Ciabatta is one of the breads that I am able to make right on a consistent basis. It takes a while to get going and can be a pain to work with, but it is worth it. Ciabatta is delicious and honestly, except for the time factor, it's not really that hard.
This recipe will produce two loaves of ciabatta. The type of cheese you use doesn't really matter, but something firm to hard is usually best.
***Note: the ingredients for the starter and dough are listed in ounces because weighing out your ingredients will get you better accuracy when baking (especially with bread) and produce a better product. Not all flours are the same, they have different weights etc. and the consistency/texture of your bread might not be what you expected if these differences are not accounted for.
Digital scales are cheap and last forever, even the battery powered ones. I bought one from Amazon around 2011, probably spent less than $10, and the AAA batteries it came with just died. Not a bad deal.
Step 1: Bill of Materials
6.75oz AP Flour
1oz of white wheat flour (regular wheat or AP is fine)
Pinch of instant yeast
All of the starter
9oz AP flour
4 oz water
1-2 tsp sea salt
1/2 tsp instant yeast
3/4-1 cup of cheese, diced small (plus another 1/4 cup grated for topping)
Cabot Cheddar (maybe a private or reserve stock?)
Step 2: Starter
Mix the ingredients for the starter together in a bowl. Use a bowl slightly larger than you think you'll need because the starter will expand a bit. Cover the starter and let it rest for 12-24 hours at room temperature. The starter will be super bubbly when it's ready to use. It may look a little gross, but don't worry, it's supposed to.
I forgot to take a picture of the starter this morning before I dumped into my bread machine.
Step 3: Mix
I don't have a stand mixer or a hand mixer, what I do have is a used bread machine that is only good for the dough cycles so that's what I use for kneading and making bread.
Put all of your starter and the other dough ingredients, liquids first, into your bread machine and let it run on the dough cycle. After the first knead, when you've got a nice little ball forming, add the cheese and let the dough cycle finish.
When the dough cycle is finished, transfer the dough to a floured or greased surface.
Step 4: Rise
Ciabatta can be a pain to work with, it's sticky and loose and you're going to want to add more flour---DON'T. It's supposed to be like this. As long as it's not liquidy you'll be fine. Expect it to stick to your fingers, expect it to stick to your tools (dip in water to help this), and expect it not to cooperate the way you think bread dough should.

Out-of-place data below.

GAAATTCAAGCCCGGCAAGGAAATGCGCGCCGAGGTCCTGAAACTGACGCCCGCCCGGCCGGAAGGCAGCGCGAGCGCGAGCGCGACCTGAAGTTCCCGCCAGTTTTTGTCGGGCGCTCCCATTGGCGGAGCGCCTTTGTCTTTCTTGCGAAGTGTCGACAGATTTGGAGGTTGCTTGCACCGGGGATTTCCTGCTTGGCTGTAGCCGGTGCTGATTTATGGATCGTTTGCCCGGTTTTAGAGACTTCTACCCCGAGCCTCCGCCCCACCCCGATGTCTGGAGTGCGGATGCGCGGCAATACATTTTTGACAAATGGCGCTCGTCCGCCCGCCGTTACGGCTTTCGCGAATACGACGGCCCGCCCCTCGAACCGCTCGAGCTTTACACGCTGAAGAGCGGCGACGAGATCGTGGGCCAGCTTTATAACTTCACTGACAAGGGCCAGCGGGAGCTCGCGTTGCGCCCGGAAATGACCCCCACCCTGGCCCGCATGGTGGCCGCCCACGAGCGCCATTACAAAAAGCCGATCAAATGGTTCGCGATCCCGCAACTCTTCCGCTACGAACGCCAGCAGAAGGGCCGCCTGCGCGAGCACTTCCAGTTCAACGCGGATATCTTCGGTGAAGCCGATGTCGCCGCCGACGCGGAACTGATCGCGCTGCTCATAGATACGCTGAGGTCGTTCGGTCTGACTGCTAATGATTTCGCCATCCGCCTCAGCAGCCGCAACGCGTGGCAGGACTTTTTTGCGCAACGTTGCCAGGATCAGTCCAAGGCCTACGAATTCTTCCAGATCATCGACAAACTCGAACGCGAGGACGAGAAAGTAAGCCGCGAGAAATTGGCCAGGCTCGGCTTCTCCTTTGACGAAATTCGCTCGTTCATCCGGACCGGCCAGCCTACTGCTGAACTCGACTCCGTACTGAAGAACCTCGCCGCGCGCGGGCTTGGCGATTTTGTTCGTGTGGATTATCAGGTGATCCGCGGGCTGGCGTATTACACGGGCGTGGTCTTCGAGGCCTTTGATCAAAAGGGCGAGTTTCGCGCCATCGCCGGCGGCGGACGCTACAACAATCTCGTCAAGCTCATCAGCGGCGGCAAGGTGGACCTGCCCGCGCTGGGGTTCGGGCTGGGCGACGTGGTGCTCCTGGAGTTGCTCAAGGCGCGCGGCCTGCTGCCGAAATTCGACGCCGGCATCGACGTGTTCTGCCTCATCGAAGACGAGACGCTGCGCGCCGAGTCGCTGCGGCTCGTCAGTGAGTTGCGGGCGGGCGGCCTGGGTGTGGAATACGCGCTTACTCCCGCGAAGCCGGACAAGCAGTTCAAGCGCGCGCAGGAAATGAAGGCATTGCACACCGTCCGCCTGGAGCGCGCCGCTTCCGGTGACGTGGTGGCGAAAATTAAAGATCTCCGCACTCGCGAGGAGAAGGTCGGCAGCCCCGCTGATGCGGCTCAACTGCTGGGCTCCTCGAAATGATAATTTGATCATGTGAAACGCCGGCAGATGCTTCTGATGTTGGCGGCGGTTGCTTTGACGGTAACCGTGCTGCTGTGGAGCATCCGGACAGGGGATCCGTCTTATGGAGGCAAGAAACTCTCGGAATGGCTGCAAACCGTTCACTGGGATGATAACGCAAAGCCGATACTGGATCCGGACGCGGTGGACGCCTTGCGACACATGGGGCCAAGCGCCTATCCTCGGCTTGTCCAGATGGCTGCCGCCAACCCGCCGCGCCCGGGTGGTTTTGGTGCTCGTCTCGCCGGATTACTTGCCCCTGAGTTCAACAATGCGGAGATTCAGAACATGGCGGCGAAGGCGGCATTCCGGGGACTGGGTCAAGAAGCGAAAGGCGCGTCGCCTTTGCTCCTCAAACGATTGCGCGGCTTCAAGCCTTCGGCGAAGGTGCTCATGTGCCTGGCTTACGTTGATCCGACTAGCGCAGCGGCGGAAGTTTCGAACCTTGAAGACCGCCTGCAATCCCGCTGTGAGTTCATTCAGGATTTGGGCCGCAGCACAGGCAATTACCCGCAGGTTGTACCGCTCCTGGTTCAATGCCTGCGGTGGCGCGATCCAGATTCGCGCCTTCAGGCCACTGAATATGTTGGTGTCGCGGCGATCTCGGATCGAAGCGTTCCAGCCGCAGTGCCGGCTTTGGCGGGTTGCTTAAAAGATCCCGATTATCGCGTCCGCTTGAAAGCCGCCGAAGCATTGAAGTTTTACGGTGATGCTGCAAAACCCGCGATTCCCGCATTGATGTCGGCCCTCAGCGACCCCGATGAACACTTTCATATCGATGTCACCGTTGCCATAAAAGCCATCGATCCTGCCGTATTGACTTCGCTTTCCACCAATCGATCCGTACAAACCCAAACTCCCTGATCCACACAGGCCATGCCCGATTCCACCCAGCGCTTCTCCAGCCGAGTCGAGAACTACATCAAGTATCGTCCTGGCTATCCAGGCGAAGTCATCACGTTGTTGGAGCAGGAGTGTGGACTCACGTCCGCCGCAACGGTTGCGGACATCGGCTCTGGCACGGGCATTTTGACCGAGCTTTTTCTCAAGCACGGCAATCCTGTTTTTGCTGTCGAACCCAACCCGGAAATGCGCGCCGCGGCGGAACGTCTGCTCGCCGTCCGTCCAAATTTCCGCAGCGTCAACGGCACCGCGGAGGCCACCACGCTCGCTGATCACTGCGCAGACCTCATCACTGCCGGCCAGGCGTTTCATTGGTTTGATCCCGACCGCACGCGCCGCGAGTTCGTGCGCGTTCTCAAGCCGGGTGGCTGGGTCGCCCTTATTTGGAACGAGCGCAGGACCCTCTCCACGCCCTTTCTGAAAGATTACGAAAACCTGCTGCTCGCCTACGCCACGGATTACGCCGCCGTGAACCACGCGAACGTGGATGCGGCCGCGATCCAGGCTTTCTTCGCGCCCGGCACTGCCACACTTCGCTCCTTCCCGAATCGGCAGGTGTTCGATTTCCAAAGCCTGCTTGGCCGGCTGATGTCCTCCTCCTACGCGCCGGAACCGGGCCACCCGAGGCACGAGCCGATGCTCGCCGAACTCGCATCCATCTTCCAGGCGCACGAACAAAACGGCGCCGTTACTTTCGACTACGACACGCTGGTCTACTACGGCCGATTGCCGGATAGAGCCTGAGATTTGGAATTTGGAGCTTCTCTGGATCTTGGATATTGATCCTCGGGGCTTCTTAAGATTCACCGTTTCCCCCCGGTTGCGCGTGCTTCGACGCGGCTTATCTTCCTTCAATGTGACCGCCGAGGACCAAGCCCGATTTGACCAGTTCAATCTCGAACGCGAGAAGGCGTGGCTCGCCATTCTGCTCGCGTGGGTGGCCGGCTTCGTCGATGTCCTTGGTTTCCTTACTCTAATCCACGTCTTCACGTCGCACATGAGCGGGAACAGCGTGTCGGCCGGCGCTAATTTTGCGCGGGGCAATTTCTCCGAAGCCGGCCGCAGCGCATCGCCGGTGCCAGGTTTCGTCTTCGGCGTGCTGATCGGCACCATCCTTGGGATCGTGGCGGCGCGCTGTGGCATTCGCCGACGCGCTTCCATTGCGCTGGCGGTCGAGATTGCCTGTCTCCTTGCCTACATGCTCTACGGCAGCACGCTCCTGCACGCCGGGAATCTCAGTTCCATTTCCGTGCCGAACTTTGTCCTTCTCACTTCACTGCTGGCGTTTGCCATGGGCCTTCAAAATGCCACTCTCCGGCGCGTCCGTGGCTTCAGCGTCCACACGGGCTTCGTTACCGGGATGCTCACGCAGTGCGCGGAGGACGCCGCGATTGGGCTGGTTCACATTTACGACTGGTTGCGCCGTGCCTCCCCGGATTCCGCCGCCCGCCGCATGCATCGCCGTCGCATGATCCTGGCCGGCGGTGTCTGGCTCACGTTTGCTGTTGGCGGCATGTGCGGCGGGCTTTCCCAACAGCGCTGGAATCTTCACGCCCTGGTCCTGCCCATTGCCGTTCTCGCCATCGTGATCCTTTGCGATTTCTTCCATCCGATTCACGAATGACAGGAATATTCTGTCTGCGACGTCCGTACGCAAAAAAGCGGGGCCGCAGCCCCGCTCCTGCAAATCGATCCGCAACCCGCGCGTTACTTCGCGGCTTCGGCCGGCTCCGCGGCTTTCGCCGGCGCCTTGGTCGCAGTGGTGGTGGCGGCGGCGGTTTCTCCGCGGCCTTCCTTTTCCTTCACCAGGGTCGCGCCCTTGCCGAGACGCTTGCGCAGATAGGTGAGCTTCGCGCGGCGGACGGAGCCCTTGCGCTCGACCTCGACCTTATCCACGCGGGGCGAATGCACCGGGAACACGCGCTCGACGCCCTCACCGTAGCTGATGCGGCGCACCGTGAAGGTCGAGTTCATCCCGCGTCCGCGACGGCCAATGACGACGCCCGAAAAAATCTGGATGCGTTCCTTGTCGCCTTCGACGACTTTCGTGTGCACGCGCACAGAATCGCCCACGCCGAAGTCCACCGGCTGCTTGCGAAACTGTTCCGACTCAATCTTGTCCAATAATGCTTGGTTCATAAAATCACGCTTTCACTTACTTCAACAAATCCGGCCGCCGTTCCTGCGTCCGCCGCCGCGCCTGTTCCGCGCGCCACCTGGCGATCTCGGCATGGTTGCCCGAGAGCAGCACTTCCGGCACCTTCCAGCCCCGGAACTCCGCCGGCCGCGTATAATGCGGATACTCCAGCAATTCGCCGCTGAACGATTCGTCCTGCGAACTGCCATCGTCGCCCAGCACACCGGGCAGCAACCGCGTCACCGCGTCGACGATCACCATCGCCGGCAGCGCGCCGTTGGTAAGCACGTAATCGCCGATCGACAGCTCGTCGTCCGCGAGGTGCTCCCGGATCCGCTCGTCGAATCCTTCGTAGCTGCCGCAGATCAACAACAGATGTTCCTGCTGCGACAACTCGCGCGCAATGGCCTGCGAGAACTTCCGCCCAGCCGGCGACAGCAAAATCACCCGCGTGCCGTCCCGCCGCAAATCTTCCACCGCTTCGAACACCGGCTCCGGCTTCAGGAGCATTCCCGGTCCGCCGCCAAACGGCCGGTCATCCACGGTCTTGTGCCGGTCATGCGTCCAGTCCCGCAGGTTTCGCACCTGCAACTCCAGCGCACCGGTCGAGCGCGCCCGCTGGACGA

Cut your dough in half and form two logs, or a bunch of rolls if you prefer. I use a pastry cutter and it makes everything much easier.
Transfer the dough to the surface you plan to bake on and then cover with greased plastic wrap--it might even be easier just to pour olive oil over the tops of your loaves and then add the plastic wrap.
Let rise for 45-60 minutes. Halfway through, remove the cover and use your fingers to create little dimples in the dough. Cover, and allow to continue rising.
Towards the end of your rising time, preheat your oven to 450.
Step 5: Bake
Remove the plastic wrap from your dough and sprinkle the grated cheese over your logs. Bake for 20-25 minutes.
To help get a good crust, you can stick an oven-friendly pan in the oven while it preheats. After you put the bread in, pour water into the pan and this will create a good steam that will help your crust develop. Spritzing the inside of the oven with water every few minutes also helps.
When baking is done, turn off your oven and leave the door slightly cracked to continue helping the crust along.
Step 6: Enjoy!
Move the bread to a wire rack to finish cooling. My husband couldn't wait and one loaf was gone before either had cooled completely :)
This particular batch wasn't as "holey" as ciabatta should be, but it still tasted fantastic and both loaves were gone by 8pm. I've got another starter going, I'll update with pictures when the bread is done :)